According to the Better Business Bureau Top Ten Scams of 2015, tax scams were by far number one, more than the next three categories (debt collections; sweepstakes/prizes/gifts; and tech support) combined. “Scammers are all basically imposters,” noted Mary E. Power, president and CEO of the Council of Better Business Bureaus, the umbrella organization for 113 local independent BBB’s across the United States, Canada, and Mexico. “Three of the top four scams reported to us are those that scare people with threats of arrest, lawsuits, or other frightening actions. Scammers are pretending to be government agents, lawyers, debt collectors, police officers. They engage directly with you.” Her best advice for avoiding a scam, “stop engaging.” “Hang up the phone, delete the e-mail, shut the door.”
There is a science to scams that many experts would agree, rely on one of three basic approaches. The scammer establishes a connection by building a rapport and a relationship with the victim. The scammer shows source credibility by pretending to be from a trusted business or government agency; or the scammer plays on your emotions to get you to make a quick decision before you have time to think about it.
Yet despite what we know, national research estimates report that as few as 1 in 25 exploitation cases are ever brought to the attention of APS and other authorities. What may be even more alarming is the research indicating that adult children and relatives make up just over 50 percent of perpetrators of all types of maltreatment including exploitation. According to Adult Protection Services, “when we think of adult maltreatment or abuse, neglect, and exploitation of the elderly and disabled, we need to consider the persons that have access, who may be in a position to foster dependence, isolate, control or manipulate the adult and their environment. Most often these are familial relationships that again are largely undetected and under-reported.”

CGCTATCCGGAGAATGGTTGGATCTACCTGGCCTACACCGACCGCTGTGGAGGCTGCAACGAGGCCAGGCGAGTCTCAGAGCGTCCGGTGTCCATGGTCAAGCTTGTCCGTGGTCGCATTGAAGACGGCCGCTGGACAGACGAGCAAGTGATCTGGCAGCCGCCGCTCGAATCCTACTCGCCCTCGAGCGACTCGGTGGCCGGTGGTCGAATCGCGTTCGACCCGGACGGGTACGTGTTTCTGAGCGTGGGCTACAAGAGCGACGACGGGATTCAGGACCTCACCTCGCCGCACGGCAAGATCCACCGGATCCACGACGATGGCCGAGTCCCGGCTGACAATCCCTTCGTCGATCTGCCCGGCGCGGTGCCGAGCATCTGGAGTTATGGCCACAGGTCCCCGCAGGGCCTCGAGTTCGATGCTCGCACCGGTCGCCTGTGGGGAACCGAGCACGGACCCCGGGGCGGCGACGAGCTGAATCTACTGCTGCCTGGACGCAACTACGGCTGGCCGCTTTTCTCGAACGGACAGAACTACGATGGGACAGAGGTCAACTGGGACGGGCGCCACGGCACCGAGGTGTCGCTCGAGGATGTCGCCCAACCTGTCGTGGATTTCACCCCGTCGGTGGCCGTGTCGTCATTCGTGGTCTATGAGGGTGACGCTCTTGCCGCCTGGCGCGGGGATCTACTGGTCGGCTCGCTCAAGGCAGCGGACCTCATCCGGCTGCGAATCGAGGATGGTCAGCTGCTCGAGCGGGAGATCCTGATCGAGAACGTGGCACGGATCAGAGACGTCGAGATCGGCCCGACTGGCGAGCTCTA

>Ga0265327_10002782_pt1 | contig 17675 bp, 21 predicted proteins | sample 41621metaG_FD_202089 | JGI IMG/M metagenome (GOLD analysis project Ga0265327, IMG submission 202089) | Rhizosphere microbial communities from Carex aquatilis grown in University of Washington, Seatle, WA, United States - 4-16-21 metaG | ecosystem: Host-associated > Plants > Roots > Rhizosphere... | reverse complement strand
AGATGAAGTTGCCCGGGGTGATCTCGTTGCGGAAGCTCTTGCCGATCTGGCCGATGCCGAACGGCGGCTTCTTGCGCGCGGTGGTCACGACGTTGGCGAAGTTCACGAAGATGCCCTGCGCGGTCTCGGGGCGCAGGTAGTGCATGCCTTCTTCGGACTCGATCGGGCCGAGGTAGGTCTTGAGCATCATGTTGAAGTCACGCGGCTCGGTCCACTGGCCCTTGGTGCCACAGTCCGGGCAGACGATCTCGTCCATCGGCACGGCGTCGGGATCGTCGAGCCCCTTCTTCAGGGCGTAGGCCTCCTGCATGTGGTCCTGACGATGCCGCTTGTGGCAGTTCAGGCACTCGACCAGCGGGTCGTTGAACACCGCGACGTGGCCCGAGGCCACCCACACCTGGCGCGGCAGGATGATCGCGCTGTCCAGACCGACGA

Elder abuse is often a silent crime. Most of us never see it because most victims are abused behind closed doors. And, too often, people who do see it choose not to get involved because it’s “none of my business.” Since Kentucky is a mandatory reporting state (Reference KRS 209.030), the law says it is our business. If you suspect elder abuse, you are legally required to report it. Calls can be made anonymously at the 24 hour toll free hotline 1-800-752-6200.
Abuse, neglect, and financial exploitation are not just a victim’s issue; they’re everyone’s issue.
To learn more, tune in to Community Conversations at 1340 WEKY or 1500 WKXO on Wednesday June 8 at 1 p.m.
Jeff Rubin is an advocate and adviser on community and aging issues having spent over 20 years as a director and facilitator of community service programs at the local, state and national levels. An advocate for “Age-friendly” and “Livable” communities, Mr. Rubin is currently leading an initiative to make the city of Berea, one of only three cities in the Southeast to achieve World Health Organization designation as an “Age-Friendly” community. Mr. Rubin invites your questions, comments and interest and can be reached at Jeffrubin@windstream.net.